Broad-Band Calibration of Marine Seismic Sources Used by R/V Polarstern for Academic Research in Polar Regions

Open Access Peer Reviewed Publication 2008

Geophysical Journal International

Air guns and air-gun arrays of different volumes are used for scientific seismic surveys with R/V Polarstern in polar regions. To assess the potential risk of these research activities on marine mammal populations, knowledge of the sound pressure field of the seismic sources is essential. Therefore, a broad-band (0–80 kHz) calibration study was conducted at the Heggernes Acoustic Range, Norway. A GI (2.4 l), a G (8.5 l) and a Bolt gun (32.8 l) were deployed as single sources, 3 GI (7.4 l), 3 G (25.6 l) and 8 VLF™Prakla-Seismos air guns (24.0 l) as arrays. Each configuration was fired along a line of 3–4 km length running between two hydrophone chains with receivers in 35, 100, 198 and 263 m depth. Peak-to-peak, zero-to-peak, rms and sound exposure levels (SEL) were analysed as functions of range. They show the typical dipole-like directivity of marine seismic sources with amplitude cancellation close to the sea surface, higher amplitudes in greater depths, and sound pressure levels which continuously decrease with range. Levels recorded during the approach are lower than during the departure indicating a shadowing effect of Polarsterns’s hull. Backcalculated zero-to-peak source levels range from 224–240 dB re 1 μPa @ 1 m. Spectral source levels are highest below 100 Hz and amount to 182–194 dB re 1 μPa Hz–1. They drop off continuously with range and frequency. At 1 kHz they are ∼30 dB, at 80 kHz ∼60 dB lower than the peak level. Above 1 kHz amplitude spectra are dominated by Polarstern’s self-noise. From the rms and sound exposure levels of the deepest hydrophone radii for different thresholds are derived. For a 180 dB rms-level threshold radii maximally vary between 200 and 600 m, for a 186 dB SEL threshold between 50 and 300 m.

Link To Publication


Similar Research

Influences of man-made noise and other human actions on cetacean behaviour

Pay-walled Journal Article 1995

Marine and Freshwater Behaviour and Physiology

Behavioral reactions of cetaceans to man-made noises are highly variable, ranging from attraction (e.g. bow riding by dolphins) or no response through short-term changes in behaviour...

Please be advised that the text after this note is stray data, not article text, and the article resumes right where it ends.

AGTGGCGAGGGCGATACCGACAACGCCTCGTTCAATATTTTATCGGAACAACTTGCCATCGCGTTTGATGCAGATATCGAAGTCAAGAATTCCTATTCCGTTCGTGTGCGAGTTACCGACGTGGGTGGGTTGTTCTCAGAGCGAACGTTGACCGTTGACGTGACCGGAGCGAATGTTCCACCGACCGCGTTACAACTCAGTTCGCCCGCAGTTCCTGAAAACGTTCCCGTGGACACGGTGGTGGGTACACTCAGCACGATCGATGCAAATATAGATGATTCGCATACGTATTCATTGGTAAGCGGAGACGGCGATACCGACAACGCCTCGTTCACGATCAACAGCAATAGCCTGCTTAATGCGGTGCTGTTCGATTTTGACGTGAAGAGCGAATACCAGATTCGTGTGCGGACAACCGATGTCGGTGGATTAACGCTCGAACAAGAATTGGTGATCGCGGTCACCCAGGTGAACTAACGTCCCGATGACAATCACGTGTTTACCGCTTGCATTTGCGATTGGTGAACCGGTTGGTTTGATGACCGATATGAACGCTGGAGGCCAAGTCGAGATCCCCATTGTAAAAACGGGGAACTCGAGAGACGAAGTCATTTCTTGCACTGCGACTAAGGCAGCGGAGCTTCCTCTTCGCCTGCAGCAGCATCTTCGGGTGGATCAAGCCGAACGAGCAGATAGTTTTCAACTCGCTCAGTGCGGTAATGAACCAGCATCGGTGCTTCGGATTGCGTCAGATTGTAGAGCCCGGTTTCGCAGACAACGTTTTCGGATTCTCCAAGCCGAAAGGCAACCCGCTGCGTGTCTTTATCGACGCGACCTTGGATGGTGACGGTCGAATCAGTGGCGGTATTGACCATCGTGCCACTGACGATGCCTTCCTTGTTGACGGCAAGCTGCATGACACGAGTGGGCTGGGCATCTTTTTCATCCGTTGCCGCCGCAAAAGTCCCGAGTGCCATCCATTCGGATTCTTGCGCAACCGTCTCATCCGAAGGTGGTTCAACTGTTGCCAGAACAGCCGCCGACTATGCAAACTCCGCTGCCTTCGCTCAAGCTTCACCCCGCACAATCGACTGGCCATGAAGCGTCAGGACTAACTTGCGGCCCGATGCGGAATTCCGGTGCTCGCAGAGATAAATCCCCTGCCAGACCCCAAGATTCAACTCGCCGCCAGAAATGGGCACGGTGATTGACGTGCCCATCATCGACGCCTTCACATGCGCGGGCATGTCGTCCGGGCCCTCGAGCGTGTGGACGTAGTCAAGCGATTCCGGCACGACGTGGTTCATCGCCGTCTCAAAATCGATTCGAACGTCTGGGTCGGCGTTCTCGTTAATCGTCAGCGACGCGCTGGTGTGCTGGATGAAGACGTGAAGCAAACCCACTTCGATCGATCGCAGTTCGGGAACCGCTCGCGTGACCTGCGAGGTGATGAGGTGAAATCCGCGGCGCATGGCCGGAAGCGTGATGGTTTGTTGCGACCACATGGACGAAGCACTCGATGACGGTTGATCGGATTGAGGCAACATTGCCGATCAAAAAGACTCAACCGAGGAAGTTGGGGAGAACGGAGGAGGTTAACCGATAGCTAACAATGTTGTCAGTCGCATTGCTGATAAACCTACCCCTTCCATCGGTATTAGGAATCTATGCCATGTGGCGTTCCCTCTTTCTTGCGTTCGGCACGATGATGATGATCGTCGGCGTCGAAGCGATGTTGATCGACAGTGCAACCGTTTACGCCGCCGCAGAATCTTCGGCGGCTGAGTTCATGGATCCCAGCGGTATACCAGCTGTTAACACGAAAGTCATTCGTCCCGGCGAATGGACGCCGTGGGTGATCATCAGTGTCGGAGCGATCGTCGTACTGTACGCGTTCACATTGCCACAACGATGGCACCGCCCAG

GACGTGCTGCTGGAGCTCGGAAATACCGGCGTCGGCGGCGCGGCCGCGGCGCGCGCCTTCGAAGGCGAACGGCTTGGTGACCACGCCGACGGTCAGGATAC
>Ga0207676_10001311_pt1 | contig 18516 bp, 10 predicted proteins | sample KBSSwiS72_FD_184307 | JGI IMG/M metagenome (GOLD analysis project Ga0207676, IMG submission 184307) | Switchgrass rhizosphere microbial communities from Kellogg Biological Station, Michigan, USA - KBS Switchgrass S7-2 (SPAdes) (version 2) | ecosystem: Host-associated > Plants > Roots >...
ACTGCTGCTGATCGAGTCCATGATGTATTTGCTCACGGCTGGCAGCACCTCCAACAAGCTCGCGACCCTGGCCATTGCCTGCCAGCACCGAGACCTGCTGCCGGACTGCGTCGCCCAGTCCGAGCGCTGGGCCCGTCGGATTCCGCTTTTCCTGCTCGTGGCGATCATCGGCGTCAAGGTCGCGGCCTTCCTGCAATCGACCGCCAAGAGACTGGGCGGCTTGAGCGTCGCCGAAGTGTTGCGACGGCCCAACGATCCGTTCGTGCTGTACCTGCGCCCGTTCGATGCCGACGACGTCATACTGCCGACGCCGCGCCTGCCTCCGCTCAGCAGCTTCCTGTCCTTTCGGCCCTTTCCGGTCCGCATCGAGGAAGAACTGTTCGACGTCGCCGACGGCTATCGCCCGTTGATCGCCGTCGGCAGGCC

Read More

A Summary of Existing and Future Potential Treatments for Reducing Underwater Sounds from Oil and Gas Industry Activities

Pay-walled Conference 2007


This paper summarizes the efforts undertaken by the author to identify existing and future potential methods to reduce underwater sound levels created by nearly all oil...
Read More

Influence of seismic surveys on western gray whales off Sakhalin Island, Russia in 2001

Open Access Report 2002

Publications, Agencies and Staff of the U.S. Department of Commerce

Western gray whales (Eschrichtius robustus) aggregate off the northeastern coast of Sakhalin Island, Russia during summer-autumn to feed on benthic and near-benthic prey. During summer 2001,...
Read More

Broadband spectra of seismic survey air-gun emissions, with reference to dolphin auditory thresholds

Pay-walled Journal Article 1998

The Journal of the Acoustical Society of America

Acoustic emissions from a 2120 cubic in. air-gun array were recorded through a towed hydrophone assembly during an oil industry 2-D seismic survey off the West...
Read More

Effects of seismic energy releases on the survival and development of zoeal larvae of dungeness crab (Cancer magister)

Pay-walled Journal Article 1994

Marine Environmental Research

In blind, controlled field experiments, early Stage II zoeae of Dungeness crab (Cancer magister DANA) were exposed to sounds from single discharges of a 13·8-litre array...
Read More

Low-frequency whale and seismic airgun sounds recorded in the mid-Atlantic Ocean

Pay-walled Journal Article 2004

The Journal of the Acoustical Society of America

Beginning in February 1999, an array of six autonomous hydrophones was moored near the Mid-Atlantic Ridge (35°N–15°N, 50°W–33°W). Two years of data were reviewed for whale...
Read More

Quantitative measures of air-gun pulses recorded on sperm whales (Physeter macrocephalus) using acoustic tags during controlled exposure experiments

Pay-walled Journal Article 2006

The Journal of the Acoustical Society of America

The widespread use of powerful, low-frequency air-gun pulses for seismic seabed exploration has raised concern about their potential negative effects on marine wildlife. Here, we quantify...
Read More

Criteria and Thresholds of U.S. Navy Acoustic and Explosive Effects Analysis.

Open Access Report 2012

Space and Naval Warfare Systems Command Systems Centre Pacific

Sounds produced from naval activities can be divided into seven categories: (1) Sonars and other active acoustic sources; (2) Explosive detonations; (3) Ship noise; (4) Aircrafts...
Read More

A brief overview of seismic air-gun arrays.

Open Access Journal Article 2000

The Leading Edge

This article summarizes salient points one must know about seismic air-gun arrays to discuss seriously how they might affect marine life. It is by no means...
Read More

Short-term disturbance by a commercial two-dimensional seismic survey does not lead to long-term displacement of harbour porpoises

Open Access Peer Reviewed Publication 2013

Proceedings of the Royal Society B: Biological Sciences

Assessments of the impact of offshore energy developments are constrained because it is not known whether fine-scale behavioural responses to noise lead to broader-scale displacement of...
Read More